Bearing in mind that the format for proceedings before administrative agencies is intentionally designed to be informal so as to encourage citizen participation, we think that absent a reasonable agency or other regulation providing for a more formal method of becoming a party, anyone clearly identifying himself to the agency for the record as having an interest in the outcome of a matter being considered by the agency, thereby becomes a party to the proceedings.
Med. Waste Assocs., Inc. v. Md. Waste Coal., Inc., 327 Md. 596, 611 (1992) (quoting Morris v. Howard Res. & Dev. Corp., 278 Md. 417, 423 (1976)).
In Comm. for Responsible Dev. on 25th Street v. Mayor & Cty. Council of Baltimore (hereinafter “25th Street”), we explained that “the requirements for administrative standing are such that one may have administrative standing, but lack standing to seek judicial review.” 137 Md. App. 60, 71 (2001) (citing Sugarloaf Citizens' Ass'n, supra, 344 Md. at 285–86). Because the threshold for standing before the Board is relatively low compared to standing requirements to bring a case before the circuit court, we explained that “a concerned citizen or group of citizens may be allowed to argue against a zoning decision before the Board but not be sufficiently aggrieved to seek judicial review of the Board's decision.” Id.
In Sugarloaf, the Court of Appeals articulated the policy underlying administrative standing requirements in Maryland permitting wide latitude to persons aggrieved or “feeling aggrieved” by county zoning decisions: “The requirements for administrative standing under Maryland law are not very strict. Absent a statute or a reasonable regulation specifying criteria for administrative standing, one may become a party to an administrative proceeding rather easily.” Id. at 286. Although the Baltimore County Code provides standing requirements for persons who may challenge final decisions of the ALJ, those provisions actually extend, rather than restrict, “person[s] aggrieved or feeling aggrieved” to community associations where the development plan “specially aggrieves” its members. BCC § 32-4-281(a)(2); see also § 32-4-281(b) (permitting “person[s] aggrieved ․ by final action on a Development Plan” to appeal the ALJ's decision to the Board “within 30 days after the date of the final decision of the [ALJ]”). Thus, like the petitioner in 25th Street, a petitioner may find itself with standing to appeal an ALJ's approval of a PUD to the Board of Appeals, but without the requisite standing to petition for judicial review before the circuit court.
II. Standard of Review
Whether the circuit court erred when it denied DMS's motion to dismiss is a question of law, which we review de novo. See Gomez v. Jackson Hewitt, Inc., 427 Md. 128, 142 (2012) (quoting Reichs Ford Rd. Joint Venture v. State Rds. Comm'n of the State Highway Admin., 388 Md. 500, 509 (2005)). When we consider the circuit court's decision, we bear in mind that:
[A] court must assume the truth of, and view in a light most favorable to the non-moving party, all well-pleaded facts and allegations contained in the complaint, as well as all inferences that may reasonably be drawn from them, and order dismissal only if the allegations and permissible inferences, if true, would not afford relief to the plaintiff.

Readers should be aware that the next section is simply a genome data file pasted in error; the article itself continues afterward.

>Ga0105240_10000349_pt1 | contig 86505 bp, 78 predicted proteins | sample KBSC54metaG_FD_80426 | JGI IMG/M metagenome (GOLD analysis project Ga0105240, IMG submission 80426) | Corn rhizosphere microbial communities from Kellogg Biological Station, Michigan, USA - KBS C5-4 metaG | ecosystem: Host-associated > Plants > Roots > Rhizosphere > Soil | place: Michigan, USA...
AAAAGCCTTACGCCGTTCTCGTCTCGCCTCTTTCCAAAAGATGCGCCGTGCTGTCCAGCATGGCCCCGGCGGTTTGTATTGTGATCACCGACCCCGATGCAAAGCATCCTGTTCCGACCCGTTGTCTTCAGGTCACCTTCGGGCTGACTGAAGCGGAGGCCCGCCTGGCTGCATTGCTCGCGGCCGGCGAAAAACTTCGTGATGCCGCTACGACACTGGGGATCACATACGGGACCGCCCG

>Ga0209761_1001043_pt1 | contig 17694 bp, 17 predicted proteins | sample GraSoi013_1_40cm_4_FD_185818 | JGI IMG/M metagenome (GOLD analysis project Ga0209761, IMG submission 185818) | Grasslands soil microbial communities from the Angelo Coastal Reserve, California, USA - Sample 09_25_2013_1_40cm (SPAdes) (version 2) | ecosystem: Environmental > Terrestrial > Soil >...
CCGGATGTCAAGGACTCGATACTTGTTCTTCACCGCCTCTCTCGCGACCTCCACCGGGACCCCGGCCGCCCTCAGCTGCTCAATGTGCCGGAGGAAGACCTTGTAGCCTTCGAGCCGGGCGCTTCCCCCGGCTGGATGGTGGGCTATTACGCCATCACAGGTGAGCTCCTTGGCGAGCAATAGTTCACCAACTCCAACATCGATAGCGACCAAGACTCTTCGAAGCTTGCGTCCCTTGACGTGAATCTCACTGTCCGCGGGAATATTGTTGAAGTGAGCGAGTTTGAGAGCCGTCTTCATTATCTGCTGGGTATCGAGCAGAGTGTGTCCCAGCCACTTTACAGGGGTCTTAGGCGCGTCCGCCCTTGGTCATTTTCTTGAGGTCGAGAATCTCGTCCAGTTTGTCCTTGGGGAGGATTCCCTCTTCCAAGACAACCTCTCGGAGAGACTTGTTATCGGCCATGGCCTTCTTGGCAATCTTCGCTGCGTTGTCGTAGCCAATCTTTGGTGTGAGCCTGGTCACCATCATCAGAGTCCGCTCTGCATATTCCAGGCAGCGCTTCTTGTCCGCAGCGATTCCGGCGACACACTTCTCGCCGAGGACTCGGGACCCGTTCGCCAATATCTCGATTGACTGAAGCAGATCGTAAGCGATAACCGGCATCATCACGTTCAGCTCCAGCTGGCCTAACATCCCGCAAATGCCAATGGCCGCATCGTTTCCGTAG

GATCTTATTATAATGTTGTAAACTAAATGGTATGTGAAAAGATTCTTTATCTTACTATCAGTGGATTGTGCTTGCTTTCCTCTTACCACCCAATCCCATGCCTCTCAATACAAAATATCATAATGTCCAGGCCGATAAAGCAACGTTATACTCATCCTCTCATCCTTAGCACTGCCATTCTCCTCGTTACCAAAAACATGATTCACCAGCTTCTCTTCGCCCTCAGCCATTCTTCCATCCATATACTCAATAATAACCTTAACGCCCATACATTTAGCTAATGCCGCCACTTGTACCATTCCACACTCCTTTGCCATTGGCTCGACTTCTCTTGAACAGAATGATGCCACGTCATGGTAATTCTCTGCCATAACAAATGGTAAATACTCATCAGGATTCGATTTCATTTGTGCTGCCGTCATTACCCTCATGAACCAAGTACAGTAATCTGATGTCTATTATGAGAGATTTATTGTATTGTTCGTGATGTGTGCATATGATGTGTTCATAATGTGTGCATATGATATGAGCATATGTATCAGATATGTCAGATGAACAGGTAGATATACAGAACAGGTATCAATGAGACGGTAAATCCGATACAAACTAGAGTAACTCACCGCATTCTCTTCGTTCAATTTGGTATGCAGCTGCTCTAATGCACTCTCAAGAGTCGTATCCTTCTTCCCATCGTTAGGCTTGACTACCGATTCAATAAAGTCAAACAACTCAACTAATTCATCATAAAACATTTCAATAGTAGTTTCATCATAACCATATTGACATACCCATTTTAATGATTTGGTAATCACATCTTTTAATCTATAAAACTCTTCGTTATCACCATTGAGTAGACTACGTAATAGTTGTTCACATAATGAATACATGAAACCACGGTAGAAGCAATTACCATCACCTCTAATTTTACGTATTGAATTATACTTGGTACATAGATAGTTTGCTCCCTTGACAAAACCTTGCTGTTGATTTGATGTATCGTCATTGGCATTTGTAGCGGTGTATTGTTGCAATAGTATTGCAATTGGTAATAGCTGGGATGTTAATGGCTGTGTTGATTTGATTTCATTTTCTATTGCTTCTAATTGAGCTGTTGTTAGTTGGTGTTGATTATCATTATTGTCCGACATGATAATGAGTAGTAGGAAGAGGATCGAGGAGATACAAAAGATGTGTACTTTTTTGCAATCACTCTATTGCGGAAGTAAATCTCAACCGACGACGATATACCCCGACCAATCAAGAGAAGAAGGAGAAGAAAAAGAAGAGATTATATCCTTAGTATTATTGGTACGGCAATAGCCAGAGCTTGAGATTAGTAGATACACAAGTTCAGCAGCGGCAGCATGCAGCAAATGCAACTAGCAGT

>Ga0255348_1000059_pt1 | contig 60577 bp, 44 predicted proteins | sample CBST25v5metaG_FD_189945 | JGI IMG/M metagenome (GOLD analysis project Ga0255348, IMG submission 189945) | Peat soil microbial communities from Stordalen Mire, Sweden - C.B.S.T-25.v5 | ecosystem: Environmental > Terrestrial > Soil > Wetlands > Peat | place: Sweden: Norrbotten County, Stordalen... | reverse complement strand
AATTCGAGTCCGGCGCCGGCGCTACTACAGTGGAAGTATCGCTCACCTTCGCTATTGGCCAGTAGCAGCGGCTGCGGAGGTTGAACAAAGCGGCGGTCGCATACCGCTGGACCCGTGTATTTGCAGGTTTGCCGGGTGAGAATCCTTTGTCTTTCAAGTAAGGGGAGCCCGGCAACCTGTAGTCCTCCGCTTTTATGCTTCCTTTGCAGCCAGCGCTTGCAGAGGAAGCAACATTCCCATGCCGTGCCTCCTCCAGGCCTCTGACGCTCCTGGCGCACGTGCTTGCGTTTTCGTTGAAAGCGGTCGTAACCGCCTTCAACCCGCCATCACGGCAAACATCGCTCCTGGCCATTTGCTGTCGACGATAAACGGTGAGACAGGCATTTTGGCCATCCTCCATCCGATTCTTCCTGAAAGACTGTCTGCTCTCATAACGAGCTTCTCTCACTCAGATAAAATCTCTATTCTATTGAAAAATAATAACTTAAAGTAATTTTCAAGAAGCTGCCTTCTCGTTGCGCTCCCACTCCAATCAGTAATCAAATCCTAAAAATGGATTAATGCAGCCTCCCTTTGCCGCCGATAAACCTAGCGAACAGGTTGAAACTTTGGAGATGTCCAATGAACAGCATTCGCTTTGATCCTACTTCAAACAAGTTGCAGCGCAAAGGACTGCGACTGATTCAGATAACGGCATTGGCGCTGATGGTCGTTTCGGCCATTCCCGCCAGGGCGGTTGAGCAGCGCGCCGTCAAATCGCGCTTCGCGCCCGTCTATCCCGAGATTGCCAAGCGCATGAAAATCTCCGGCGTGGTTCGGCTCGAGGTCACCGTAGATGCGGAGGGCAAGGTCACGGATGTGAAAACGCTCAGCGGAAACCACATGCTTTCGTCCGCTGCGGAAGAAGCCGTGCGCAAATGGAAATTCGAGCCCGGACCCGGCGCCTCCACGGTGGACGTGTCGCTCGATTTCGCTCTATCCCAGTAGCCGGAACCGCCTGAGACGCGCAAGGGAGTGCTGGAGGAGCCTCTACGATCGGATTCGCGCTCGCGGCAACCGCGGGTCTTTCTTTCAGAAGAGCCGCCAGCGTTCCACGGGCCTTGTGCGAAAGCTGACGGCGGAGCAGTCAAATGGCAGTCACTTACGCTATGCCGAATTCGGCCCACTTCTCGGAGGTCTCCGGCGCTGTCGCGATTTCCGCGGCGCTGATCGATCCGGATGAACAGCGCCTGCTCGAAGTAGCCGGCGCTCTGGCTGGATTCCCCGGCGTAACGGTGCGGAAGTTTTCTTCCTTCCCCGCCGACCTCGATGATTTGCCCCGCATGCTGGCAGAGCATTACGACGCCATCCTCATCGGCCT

Id. at 142.
In this case, the circuit court considered testimony from the president of GTC in making its determination that GTC had standing. “When the circuit court considers matters outside the pleadings, the court treats the matter as a motion for summary judgment.” 25th Street, 137 Md. App. at 73-74 (2001) (quoting Boyd v. Hickman, 114 Md. App. 108 (1997)). Whether we treat the circuit court's decision as a denial of a motion to dismiss or for summary judgment, however, we review whether the court's decision was correct as a matter of law. Id. at 74. More specifically, however, “[a] party's standing to appeal either to this Court or to a circuit court from the decision of a zoning board is a question of law, which we review de novo.” Superior Outdoor Signs, Inc. v. Eller Media Co., 150 Md. App. 479, 494 (2003).
III. The Circuit Court Erred by Denying DMS's Motion to Dismiss Based on Petitioner's Lack of Standing to Petition for Judicial Review of the Decision of the Board of Appeals.
Whether GTC's appeal “is properly before us ․ depends upon whether [GTC] has standing.” Id. A petitioner's establishment of standing demonstrates “the right of the individual to assert the claim in the judicial forum.” State Ctr., LLC v. Lexington Charles Ltd., 438 Md. 451, 517-18 (2014). The Court of Appeals has held that “the claimant alone is responsible for raising the grounds for which his right to access the judiciary system exists.” Id. at 517 (citations omitted). It is well established in Maryland that, in order to have standing to petition for judicial review, a party must meet “two conditions precedent.” Bryniarski v. Montgomery Cnty. Bd. of Appeals, 247 Md. 137, 143 (1967); see also Med. Waste v. Md. Waste, 327 Md. 596, 611 (1992) (citations omitted) (“In order to be entitled to judicial review in a contested case, one must both be a ‘party’ to the administrative proceedings and be ‘aggrieved’ by the final decision of the agency.”).